Progressive Familial Intrahepatic Cholestasis

Giant Cell Transformation
H&E-stained section of a liver biopsy in a child with progressive familial intrahepatic cholestasis (PFIC) shows giant cell transformation of perivenular hepatocytes, typical of childhood cholestasis syndromes.

Bland Canalicular Cholestasis
H&E-stained section of a liver biopsy in an adult patient with benign recurrent intrahepatic cholestasis (BRIC) shows bland canalicular cholestasis with mild lobular architectural disarray but minimal inflammation.

Periportal Cholestasis
H&E-stained section of a liver biopsy in a patient with PFIC1 shows periportal cholestasis and bile ductular reaction in the portal tract.

Fibrous Septa
H&E-stained section of a liver explant in a patient with PFIC1 shows periseptal cholestasis, intrahepatocytic clearing, and bile ductular reaction in the fibrous septa.



• Progressive familial intrahepatic cholestasis (PFIC)


• PFIC type 1
image Familial intrahepatic cholestasis 1 (FIC1) disease

image Byler disease, Byler syndrome

image Greenland familial cholestasis (GFC)

• PFIC type 2
image Bile salt export pump (BSEP) disease

• PFIC type 3
image Multidrug resistance protein 3 (MDR3) disease


• Heterogeneous group of autosomal recessive disorders characterized by chronic cholestasis and progression to cirrhosis and liver failure


Autosomal Recessive Genetic Disorder

image Mutation of ATP8B1 (FIC1) gene, located on chromosome 18q21-q22

– FIC1 is expressed on variety of tissues including liver, intestine, pancreas

– Functions as aminophospholipid flippase, flipping phosphatidylserine from outer to inner lipid layer of cell membrane

– Mechanism of cholestasis unclear

image Mutations of ABCB11 gene on chromosome 2q24 that encodes BSEP, an ATP-dependent bile acid transporter on canalicular membrane

image Mutation of ABCB4 gene that encodes MDR3 glycoprotein
– MDR3 is flippase that flips phosphatidylcholine from inner to outer lipid leaflet of canalicular membrane

– Phosphatidylcholine in bile reduces its detergent action, and MDR3 deficiency results in bile with more detergent properties

– Absence of phospholipids destabilizes micelles, promoting lithogenicity of bile with crystallization of cholesterol and leads to small bile duct obstruction



• FIC1 deficiency disease
image Depending on nature of mutation, may present as benign recurrent intrahepatic cholestasis (BRIC1) or progressive and severe form (PFIC1)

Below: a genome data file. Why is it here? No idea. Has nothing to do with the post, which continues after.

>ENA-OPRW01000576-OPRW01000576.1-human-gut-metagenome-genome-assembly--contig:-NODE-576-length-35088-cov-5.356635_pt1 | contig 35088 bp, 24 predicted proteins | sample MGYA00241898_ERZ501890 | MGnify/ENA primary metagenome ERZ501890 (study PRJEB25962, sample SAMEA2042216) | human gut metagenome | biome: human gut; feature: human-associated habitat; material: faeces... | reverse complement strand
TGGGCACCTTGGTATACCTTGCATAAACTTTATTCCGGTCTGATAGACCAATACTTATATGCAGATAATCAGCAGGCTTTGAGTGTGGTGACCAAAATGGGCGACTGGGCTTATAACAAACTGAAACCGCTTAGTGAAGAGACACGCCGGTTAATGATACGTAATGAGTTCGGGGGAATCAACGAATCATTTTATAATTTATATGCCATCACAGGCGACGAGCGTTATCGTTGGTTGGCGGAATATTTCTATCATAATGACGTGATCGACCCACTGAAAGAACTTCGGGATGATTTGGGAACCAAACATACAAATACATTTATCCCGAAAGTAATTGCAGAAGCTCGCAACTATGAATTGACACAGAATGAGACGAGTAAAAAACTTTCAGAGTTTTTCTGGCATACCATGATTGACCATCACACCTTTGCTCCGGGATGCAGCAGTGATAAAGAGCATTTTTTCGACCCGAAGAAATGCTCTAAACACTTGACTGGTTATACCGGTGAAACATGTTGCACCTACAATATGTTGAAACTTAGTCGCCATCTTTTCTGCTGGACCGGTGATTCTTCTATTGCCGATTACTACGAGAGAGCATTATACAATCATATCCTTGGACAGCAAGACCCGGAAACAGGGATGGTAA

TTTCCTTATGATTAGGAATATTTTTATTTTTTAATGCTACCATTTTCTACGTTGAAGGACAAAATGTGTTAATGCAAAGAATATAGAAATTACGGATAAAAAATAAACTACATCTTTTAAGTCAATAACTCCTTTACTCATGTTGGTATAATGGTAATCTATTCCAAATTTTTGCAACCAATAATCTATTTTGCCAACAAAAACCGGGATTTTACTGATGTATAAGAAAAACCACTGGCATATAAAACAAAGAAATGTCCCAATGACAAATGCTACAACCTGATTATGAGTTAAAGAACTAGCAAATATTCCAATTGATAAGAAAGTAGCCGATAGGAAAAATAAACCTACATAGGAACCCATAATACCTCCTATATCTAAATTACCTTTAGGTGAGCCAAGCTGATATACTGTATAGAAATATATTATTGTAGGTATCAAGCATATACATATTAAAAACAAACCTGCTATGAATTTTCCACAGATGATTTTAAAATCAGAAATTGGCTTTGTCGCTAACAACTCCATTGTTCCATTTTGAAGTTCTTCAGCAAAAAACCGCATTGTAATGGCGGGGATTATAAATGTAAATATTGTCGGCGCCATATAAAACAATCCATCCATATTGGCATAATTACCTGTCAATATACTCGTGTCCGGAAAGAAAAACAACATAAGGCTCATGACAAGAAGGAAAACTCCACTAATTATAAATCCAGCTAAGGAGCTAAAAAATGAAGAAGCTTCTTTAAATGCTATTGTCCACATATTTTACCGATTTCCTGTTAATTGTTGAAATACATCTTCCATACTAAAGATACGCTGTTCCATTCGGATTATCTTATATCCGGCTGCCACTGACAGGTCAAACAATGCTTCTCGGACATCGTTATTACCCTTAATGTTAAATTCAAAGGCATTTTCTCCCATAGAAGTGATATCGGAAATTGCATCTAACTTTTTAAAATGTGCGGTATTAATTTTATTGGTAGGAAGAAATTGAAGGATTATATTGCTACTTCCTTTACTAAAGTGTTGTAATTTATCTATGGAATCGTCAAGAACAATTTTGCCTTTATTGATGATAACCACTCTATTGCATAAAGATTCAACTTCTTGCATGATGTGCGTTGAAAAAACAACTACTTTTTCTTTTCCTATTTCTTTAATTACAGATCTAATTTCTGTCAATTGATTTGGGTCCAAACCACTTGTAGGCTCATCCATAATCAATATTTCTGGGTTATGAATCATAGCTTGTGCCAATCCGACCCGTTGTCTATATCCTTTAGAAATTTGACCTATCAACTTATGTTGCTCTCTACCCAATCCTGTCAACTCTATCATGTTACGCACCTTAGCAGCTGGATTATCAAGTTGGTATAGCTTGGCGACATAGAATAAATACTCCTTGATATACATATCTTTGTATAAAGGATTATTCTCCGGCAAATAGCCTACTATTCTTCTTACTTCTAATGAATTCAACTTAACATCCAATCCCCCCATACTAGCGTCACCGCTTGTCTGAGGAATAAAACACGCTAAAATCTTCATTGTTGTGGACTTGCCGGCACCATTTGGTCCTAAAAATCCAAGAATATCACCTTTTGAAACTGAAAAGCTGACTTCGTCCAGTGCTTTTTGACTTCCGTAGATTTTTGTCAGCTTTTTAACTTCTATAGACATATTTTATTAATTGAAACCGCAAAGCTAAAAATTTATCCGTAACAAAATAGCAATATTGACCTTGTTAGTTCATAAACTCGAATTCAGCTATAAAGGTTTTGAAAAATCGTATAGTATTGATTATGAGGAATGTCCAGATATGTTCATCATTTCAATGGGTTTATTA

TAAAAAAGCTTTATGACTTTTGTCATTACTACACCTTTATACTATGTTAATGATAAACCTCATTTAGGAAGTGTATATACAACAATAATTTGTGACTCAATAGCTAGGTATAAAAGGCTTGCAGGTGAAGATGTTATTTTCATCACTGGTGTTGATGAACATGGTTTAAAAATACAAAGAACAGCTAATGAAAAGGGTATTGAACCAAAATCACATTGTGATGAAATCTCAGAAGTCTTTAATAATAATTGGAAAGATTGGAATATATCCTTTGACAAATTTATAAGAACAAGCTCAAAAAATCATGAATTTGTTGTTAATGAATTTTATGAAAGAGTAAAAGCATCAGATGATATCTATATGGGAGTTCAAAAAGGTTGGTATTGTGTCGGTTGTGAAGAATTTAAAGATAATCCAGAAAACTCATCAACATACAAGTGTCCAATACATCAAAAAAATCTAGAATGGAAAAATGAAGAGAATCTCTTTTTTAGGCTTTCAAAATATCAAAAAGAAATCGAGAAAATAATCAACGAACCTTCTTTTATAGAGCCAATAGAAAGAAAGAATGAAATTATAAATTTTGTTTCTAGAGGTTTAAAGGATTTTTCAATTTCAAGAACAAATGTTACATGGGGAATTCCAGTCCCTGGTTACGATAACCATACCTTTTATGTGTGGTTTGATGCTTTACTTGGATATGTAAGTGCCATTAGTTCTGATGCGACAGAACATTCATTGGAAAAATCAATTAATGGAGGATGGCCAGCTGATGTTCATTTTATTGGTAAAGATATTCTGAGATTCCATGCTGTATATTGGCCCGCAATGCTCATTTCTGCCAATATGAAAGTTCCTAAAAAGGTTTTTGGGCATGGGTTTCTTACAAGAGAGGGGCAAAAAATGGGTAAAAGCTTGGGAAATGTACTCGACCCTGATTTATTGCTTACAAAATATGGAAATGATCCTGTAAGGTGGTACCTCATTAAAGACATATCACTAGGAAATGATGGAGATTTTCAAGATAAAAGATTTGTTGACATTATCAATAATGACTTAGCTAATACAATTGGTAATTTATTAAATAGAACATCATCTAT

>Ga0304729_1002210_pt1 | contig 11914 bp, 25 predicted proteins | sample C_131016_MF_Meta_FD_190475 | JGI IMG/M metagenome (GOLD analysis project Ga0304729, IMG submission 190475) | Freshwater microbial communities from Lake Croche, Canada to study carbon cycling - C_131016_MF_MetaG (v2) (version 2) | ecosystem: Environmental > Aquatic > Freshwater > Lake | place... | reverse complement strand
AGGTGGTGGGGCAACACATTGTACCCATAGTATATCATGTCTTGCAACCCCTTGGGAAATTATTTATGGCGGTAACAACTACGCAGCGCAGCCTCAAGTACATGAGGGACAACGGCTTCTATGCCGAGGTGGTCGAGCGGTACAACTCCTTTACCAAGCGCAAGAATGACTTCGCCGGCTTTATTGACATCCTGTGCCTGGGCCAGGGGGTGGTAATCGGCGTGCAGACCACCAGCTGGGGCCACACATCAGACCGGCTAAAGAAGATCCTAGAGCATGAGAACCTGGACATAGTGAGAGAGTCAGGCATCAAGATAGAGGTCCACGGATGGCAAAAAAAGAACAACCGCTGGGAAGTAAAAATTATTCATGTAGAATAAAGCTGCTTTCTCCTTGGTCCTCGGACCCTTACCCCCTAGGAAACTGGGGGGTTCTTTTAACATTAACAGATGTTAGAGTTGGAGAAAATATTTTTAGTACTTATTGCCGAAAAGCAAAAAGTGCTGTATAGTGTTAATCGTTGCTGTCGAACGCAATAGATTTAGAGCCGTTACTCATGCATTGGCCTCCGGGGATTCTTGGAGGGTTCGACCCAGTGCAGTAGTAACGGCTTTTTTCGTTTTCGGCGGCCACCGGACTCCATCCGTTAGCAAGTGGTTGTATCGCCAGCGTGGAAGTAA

image PFIC1

– Presents in 1st year of life with intense pruritus and jaundice

– Systemic disorder with extrahepatic manifestations including pancreatitis, diarrhea, respiratory symptoms, failure to thrive, delayed sexual development, hearing loss

image BRIC1

– Recurrent episodes of cholestasis with intense pruritus

– Episodes resolve spontaneously without histologic progression

• BSEP disease
image Depending on nature of mutation, may present as BRIC2 or PFIC2

image PFIC2
– Presents as severe intrahepatic cholestasis in infancy

image BRIC2
– Presents as recurrent episodes of pruritus, steatorrhea, nausea, vomiting, anorexia, right upper quadrant abdominal pain, and weight loss

– Frequently complicated by cholesterol cholelithiasis

• MDR3 disease
image PFIC3 presents during infancy with pruritus, jaundice, pale stools, hepatomegaly, or complications of portal hypertension, such as splenomegaly or gastrointestinal bleeding

image MDR3 mutations also seen in patients with intrahepatic lithiasis, cholesterol gallstone disease, intrahepatic cholestasis of pregnancy, transient neonatal cholestasis, cholestatic drug reactions

Laboratory Tests

image Normal in PFIC1 and PFIC2

image Elevated in PFIC3

• Elevated serum bile acids in all 3 types

• PFIC3 is characterized by low concentrations of phospholipids in bile analysis

Natural History

• Progressive forms can result in worsening hepatic function, liver failure, cirrhosis, and death before adulthood
image Chronic cholestasis leads to complications of fat malabsorption such as deficiencies of fat-soluble vitamins and weight loss

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Apr 20, 2017 | Posted by in PATHOLOGY & LABORATORY MEDICINE | Comments Off on Progressive Familial Intrahepatic Cholestasis
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